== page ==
The Insects of Cedar Creek

John Haarstad
Dr. John A. Haarstad

John Haarstad (1946-2008) was a lifelong naturalist, dedicated to learning, documenting, and communicating to a wide range of audiences about nature and science. John’s life passion, however, was insects. He earned M.S. and Ph.D. degrees at the U of M for his studies on the ecological relationships among dragonflies and resource competition among burying beetles at UMN’s Cedar Creek Ecosystem Science Reserve (CCESR) in East Bethel, MN. Following the completion of his degrees, he stayed on at CCESR for the next 30 years as the resident naturalist. In this position, he developed and curated an extensive insect collection from the grasslands, forests, and wetlands of the site. The photos he took of many of these specimens are shown at the links on this website. His insect collection and identification work in the long-term observational and experimental studies peppered across CCESR led to several new discoveries about the role of plant biodiversity and global change in controlling insect species identities, abundances, size distributions, and feeding habits. He shared his love of insects by writing about their habitat preferences at CCESR, compiling checklists, and making his curated insect images freely available to anyone accessing the CCESR website. He also had a talent for drawing and a rich sense of humor, and he was known, among other things, for the humorous signs he left on the CCESR trails to teach about insect emergence patterns. In one year, the signs advertised the approach of deer fly season, showing shriveled undergraduate interns, drained of blood by biting flies or a deer fly sitting at a restaurant, perusing a menu offering fresh intern blood. In addition to his extensive physical and photographic insect collections and his important contributions to knowledge about the ecology of insects, Dr. Haarstad led interpretive walks to educate Minnesotans about the wonders of the natural world and to encourage support for biodiversity preservation. A trail on the south shore of Fish Lake, at the edge of CCESR is named in his honor.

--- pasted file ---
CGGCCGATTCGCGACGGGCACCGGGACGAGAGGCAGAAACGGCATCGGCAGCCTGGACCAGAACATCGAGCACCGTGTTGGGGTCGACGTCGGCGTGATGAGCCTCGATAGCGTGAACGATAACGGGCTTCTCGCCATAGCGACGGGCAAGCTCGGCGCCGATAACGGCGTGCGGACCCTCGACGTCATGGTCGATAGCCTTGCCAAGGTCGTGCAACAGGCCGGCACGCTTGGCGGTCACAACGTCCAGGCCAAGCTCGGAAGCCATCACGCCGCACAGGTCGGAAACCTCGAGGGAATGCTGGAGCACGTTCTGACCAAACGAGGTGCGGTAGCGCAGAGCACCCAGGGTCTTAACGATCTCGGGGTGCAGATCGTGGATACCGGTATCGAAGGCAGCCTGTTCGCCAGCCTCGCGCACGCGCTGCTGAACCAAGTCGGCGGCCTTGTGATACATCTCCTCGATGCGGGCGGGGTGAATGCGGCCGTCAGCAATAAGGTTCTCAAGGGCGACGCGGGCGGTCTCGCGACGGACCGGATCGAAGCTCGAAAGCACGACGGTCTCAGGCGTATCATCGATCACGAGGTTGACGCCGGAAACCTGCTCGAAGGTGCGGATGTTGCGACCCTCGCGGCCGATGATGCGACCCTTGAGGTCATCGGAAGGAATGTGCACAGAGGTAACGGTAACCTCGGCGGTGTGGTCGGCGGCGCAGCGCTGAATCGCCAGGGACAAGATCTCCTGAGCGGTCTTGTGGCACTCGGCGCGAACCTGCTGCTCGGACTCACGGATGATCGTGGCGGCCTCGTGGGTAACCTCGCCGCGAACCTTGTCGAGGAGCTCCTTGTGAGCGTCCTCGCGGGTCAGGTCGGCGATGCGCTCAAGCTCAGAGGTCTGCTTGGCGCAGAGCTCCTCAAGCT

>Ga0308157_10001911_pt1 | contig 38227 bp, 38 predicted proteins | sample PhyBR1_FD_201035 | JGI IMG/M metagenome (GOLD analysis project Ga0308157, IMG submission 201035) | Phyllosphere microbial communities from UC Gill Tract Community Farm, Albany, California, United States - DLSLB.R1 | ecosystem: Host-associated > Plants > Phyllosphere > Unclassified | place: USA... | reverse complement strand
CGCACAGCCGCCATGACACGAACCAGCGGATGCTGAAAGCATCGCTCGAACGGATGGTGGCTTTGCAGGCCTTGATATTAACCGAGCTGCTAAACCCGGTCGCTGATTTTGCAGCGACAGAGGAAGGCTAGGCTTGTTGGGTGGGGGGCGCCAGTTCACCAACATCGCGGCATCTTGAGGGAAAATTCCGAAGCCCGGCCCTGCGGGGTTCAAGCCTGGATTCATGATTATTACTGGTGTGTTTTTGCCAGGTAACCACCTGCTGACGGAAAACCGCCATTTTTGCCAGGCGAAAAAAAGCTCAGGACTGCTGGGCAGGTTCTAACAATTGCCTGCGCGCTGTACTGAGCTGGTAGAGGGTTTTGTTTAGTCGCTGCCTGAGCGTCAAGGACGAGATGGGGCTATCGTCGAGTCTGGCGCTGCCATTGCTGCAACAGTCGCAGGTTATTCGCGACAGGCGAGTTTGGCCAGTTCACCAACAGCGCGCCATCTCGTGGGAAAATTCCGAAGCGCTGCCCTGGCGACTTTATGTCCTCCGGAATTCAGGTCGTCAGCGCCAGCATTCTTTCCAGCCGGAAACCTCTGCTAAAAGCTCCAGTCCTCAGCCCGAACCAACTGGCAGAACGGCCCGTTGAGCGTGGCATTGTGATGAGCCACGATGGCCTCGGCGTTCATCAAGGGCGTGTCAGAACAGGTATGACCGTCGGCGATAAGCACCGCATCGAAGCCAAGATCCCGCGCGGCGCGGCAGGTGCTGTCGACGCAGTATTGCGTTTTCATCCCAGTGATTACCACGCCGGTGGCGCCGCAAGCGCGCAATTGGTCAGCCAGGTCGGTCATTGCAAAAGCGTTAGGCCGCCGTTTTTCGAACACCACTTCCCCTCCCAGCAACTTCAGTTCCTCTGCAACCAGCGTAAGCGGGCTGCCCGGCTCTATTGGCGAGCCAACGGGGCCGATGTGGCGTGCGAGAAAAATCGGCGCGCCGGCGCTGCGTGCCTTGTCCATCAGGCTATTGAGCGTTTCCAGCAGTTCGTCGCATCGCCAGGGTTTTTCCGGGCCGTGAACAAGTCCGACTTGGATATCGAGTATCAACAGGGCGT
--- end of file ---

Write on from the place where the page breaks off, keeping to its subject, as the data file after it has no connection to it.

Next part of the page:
John Haarstad was an amazing field biologist, prolific collector, and valuable contributor to the University of Minnesota Insect Collection. His is the only detailed documented survey of the entire insect fauna of a region in Minnesota. As such, it provides unique insight into what we might expect to find in the rest of the state. This website of insect images and his physical specimens curated in the UMN Insect Collection in St Paul, MN are among his many contributions to current and future generations of naturalists.

Written in 2024 by Elizabeth Borer (Professor, Ecology, Evolution, and Behavior Department, UMN) and Ralph Holzenthal (Professor Emeritus, Entomology Department, UMN), with acknowledgements to two 2008 Star Tribune articles by Ben Cohen.

Please note that the linked site is not maintained and may contain out-of-date taxonomic information.